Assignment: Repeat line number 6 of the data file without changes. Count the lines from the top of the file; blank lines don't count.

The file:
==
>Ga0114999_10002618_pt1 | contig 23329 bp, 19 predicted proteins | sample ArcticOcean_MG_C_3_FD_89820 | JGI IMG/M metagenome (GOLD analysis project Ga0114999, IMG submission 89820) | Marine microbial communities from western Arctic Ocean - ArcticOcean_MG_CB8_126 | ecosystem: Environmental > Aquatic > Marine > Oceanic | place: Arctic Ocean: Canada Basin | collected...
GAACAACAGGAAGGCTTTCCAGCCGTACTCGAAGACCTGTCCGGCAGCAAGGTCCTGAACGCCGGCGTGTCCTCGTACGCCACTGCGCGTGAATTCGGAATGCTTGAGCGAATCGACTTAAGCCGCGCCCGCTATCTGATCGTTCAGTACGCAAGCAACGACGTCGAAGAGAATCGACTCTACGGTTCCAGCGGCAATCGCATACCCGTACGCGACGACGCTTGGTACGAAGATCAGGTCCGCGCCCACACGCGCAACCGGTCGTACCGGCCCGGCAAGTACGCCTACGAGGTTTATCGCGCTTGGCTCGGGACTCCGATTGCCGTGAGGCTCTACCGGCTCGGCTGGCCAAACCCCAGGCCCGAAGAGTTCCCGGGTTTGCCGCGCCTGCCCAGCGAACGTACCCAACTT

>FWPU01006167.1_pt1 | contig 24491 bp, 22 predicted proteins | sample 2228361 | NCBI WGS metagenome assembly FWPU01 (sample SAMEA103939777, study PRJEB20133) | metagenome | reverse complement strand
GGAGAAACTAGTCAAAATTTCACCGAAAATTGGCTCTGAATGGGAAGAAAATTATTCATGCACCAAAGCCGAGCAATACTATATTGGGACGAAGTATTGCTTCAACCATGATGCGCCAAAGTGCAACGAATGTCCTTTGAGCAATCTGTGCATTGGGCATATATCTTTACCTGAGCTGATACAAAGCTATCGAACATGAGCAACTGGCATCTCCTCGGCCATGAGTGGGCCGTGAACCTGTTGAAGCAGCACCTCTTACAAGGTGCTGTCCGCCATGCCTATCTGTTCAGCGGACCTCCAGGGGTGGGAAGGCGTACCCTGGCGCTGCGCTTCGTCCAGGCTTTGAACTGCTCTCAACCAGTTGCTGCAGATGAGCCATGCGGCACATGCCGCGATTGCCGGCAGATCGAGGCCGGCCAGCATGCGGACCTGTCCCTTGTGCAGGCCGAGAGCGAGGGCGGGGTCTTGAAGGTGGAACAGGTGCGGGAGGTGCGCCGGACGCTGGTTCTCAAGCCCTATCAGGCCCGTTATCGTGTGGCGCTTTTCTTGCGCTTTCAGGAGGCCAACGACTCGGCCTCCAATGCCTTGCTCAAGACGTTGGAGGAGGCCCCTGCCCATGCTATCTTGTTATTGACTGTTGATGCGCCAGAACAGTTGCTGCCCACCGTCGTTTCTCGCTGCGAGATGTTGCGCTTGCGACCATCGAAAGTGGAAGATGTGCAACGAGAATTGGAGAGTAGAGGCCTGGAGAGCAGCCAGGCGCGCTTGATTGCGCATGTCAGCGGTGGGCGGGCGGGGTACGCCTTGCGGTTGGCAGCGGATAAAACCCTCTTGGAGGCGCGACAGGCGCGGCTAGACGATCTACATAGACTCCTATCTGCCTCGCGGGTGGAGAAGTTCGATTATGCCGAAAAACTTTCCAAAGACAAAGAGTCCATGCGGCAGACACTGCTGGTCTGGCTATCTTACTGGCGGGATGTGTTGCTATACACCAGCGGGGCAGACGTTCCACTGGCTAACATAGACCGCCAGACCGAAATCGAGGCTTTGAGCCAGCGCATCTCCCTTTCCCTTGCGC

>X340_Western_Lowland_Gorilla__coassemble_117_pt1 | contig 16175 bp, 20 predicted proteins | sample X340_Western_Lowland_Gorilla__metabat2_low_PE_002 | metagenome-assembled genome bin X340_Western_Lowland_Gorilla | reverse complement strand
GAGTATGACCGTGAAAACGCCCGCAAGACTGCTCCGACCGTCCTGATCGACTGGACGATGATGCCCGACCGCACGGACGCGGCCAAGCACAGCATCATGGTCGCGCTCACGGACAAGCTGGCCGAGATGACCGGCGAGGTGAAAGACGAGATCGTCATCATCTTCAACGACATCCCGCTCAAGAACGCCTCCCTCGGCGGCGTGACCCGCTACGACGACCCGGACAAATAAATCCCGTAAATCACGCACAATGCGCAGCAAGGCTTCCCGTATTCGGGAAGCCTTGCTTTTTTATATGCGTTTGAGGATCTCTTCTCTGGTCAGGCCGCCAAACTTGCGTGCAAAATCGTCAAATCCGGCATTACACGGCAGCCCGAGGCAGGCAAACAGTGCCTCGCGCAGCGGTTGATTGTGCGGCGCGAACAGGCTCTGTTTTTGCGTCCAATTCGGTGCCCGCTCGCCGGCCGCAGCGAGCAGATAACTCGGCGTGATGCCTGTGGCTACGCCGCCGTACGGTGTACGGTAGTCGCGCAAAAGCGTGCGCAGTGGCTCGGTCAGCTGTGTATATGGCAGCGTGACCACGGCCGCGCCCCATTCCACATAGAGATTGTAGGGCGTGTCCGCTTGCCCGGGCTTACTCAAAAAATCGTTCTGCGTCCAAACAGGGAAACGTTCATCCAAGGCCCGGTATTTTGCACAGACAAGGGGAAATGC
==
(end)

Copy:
GAGTATGACCGTGAAAACGCCCGCAAGACTGCTCCGACCGTCCTGATCGACTGGACGATGATGCCCGACCGCACGGACGCGGCCAAGCACAGCATCATGGTCGCGCTCACGGACAAGCTGGCCGAGATGACCGGCGAGGTGAAAGACGAGATCGTCATCATCTTCAACGACATCCCGCTCAAGAACGCCTCCCTCGGCGGCGTGACCCGCTACGACGACCCGGACAAATAAATCCCGTAAATCACGCACAATGCGCAGCAAGGCTTCCCGTATTCGGGAAGCCTTGCTTTTTTATATGCGTTTGAGGATCTCTTCTCTGGTCAGGCCGCCAAACTTGCGTGCAAAATCGTCAAATCCGGCATTACACGGCAGCCCGAGGCAGGCAAACAGTGCCTCGCGCAGCGGTTGATTGTGCGGCGCGAACAGGCTCTGTTTTTGCGTCCAATTCGGTGCCCGCTCGCCGGCCGCAGCGAGCAGATAACTCGGCGTGATGCCTGTGGCTACGCCGCCGTACGGTGTACGGTAGTCGCGCAAAAGCGTGCGCAGTGGCTCGGTCAGCTGTGTATATGGCAGCGTGACCACGGCCGCGCCCCATTCCACATAGAGATTGTAGGGCGTGTCCGCTTGCCCGGGCTTACTCAAAAAATCGTTCTGCGTCCAAACAGGGAAACGTTCATCCAAGGCCCGGTATTTTGCACAGACAAGGGGAAATGC